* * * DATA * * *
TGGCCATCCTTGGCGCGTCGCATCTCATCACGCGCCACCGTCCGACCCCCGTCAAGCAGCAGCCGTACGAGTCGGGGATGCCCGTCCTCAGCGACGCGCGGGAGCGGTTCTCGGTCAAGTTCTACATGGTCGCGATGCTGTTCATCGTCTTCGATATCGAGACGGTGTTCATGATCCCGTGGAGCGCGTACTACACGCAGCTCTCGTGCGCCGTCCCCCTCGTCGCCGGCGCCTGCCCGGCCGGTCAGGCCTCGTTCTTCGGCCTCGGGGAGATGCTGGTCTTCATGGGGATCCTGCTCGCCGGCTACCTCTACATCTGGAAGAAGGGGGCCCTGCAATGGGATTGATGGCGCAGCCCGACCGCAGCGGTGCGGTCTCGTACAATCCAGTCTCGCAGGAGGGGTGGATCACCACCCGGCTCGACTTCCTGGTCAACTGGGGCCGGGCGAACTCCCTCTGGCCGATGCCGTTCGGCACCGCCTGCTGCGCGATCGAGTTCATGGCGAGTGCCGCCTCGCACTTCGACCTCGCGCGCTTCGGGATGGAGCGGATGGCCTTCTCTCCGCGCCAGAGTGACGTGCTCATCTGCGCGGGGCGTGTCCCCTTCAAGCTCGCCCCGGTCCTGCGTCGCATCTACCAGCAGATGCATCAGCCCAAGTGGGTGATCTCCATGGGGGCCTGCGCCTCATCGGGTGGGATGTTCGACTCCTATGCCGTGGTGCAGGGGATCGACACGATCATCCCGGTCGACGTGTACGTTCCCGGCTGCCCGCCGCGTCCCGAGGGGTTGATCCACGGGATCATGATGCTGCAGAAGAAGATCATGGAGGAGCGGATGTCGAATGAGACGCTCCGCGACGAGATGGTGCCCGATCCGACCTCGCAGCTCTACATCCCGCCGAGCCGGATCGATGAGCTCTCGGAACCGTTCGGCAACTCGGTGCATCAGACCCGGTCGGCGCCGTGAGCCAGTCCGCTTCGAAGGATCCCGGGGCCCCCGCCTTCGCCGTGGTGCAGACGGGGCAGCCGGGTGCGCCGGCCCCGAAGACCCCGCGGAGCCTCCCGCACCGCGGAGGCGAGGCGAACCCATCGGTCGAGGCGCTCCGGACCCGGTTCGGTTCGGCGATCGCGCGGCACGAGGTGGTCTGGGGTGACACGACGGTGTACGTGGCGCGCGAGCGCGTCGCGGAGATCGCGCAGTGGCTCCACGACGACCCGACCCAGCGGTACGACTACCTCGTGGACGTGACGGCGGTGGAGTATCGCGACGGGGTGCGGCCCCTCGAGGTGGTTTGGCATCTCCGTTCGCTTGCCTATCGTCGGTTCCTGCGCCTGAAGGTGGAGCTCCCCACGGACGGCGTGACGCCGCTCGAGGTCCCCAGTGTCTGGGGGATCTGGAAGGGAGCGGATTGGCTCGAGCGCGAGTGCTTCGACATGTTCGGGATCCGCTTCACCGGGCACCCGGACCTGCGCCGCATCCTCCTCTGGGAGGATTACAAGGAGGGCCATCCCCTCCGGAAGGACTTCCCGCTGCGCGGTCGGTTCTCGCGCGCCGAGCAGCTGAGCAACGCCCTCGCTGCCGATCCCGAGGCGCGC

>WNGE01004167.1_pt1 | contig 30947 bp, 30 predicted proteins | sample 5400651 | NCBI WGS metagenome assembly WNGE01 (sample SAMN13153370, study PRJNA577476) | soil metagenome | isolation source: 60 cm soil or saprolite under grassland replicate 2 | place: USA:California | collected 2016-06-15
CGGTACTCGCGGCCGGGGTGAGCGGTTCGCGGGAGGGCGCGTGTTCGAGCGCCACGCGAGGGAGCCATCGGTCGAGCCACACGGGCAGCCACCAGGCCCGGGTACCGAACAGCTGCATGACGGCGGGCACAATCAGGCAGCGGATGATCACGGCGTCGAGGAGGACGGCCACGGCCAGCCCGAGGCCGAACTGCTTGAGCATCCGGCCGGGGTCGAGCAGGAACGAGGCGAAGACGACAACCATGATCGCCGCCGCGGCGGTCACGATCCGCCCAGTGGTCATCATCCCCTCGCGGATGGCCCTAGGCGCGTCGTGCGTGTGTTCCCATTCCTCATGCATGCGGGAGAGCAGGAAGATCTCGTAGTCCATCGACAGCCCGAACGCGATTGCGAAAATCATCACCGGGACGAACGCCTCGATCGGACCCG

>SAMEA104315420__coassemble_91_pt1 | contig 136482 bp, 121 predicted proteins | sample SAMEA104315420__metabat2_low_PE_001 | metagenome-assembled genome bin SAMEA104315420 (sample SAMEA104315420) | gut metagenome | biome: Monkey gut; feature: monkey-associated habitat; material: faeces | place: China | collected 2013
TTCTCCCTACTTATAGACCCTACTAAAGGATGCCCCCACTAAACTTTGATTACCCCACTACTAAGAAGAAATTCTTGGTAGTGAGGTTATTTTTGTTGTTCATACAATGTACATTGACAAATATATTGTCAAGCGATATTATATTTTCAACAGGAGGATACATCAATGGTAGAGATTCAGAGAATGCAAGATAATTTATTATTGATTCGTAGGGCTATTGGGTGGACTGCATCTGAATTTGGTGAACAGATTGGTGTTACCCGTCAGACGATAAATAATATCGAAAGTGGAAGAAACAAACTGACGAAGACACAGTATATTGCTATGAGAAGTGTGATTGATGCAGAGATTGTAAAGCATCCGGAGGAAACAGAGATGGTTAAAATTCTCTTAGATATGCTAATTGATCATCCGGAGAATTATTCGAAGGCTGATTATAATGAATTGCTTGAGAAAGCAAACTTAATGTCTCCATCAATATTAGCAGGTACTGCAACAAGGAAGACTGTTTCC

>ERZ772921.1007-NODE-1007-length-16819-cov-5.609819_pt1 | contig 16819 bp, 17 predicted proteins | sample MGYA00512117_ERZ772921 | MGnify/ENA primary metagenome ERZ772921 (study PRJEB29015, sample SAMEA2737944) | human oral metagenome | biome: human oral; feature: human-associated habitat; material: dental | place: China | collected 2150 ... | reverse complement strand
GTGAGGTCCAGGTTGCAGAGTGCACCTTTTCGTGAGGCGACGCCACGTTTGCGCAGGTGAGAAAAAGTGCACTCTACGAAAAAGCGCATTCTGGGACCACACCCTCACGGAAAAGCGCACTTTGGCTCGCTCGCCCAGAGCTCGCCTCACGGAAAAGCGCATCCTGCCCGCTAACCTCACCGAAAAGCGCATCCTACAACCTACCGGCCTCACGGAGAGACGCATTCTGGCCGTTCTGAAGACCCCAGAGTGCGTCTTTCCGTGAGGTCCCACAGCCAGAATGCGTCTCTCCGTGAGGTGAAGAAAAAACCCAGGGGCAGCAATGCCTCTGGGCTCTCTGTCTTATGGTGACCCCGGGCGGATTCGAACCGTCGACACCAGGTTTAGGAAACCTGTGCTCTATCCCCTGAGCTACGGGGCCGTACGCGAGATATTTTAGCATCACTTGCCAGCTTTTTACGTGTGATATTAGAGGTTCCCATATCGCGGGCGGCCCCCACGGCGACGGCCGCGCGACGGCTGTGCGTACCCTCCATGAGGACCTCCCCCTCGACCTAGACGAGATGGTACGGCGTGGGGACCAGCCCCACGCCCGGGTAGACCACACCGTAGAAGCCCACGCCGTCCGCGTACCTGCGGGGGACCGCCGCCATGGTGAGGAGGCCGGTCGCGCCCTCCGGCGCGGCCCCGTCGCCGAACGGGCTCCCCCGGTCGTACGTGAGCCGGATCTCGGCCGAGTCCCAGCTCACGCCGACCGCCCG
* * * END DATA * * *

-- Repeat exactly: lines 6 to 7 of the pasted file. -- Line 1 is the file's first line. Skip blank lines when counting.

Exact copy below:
>ERZ772921.1007-NODE-1007-length-16819-cov-5.609819_pt1 | contig 16819 bp, 17 predicted proteins | sample MGYA00512117_ERZ772921 | MGnify/ENA primary metagenome ERZ772921 (study PRJEB29015, sample SAMEA2737944) | human oral metagenome | biome: human oral; feature: human-associated habitat; material: dental | place: China | collected 2150 ... | reverse complement strand
GTGAGGTCCAGGTTGCAGAGTGCACCTTTTCGTGAGGCGACGCCACGTTTGCGCAGGTGAGAAAAAGTGCACTCTACGAAAAAGCGCATTCTGGGACCACACCCTCACGGAAAAGCGCACTTTGGCTCGCTCGCCCAGAGCTCGCCTCACGGAAAAGCGCATCCTGCCCGCTAACCTCACCGAAAAGCGCATCCTACAACCTACCGGCCTCACGGAGAGACGCATTCTGGCCGTTCTGAAGACCCCAGAGTGCGTCTTTCCGTGAGGTCCCACAGCCAGAATGCGTCTCTCCGTGAGGTGAAGAAAAAACCCAGGGGCAGCAATGCCTCTGGGCTCTCTGTCTTATGGTGACCCCGGGCGGATTCGAACCGTCGACACCAGGTTTAGGAAACCTGTGCTCTATCCCCTGAGCTACGGGGCCGTACGCGAGATATTTTAGCATCACTTGCCAGCTTTTTACGTGTGATATTAGAGGTTCCCATATCGCGGGCGGCCCCCACGGCGACGGCCGCGCGACGGCTGTGCGTACCCTCCATGAGGACCTCCCCCTCGACCTAGACGAGATGGTACGGCGTGGGGACCAGCCCCACGCCCGGGTAGACCACACCGTAGAAGCCCACGCCGTCCGCGTACCTGCGGGGGACCGCCGCCATGGTGAGGAGGCCGGTCGCGCCCTCCGGCGCGGCCCCGTCGCCGAACGGGCTCCCCCGGTCGTACGTGAGCCGGATCTCGGCCGAGTCCCAGCTCACGCCGACCGCCCG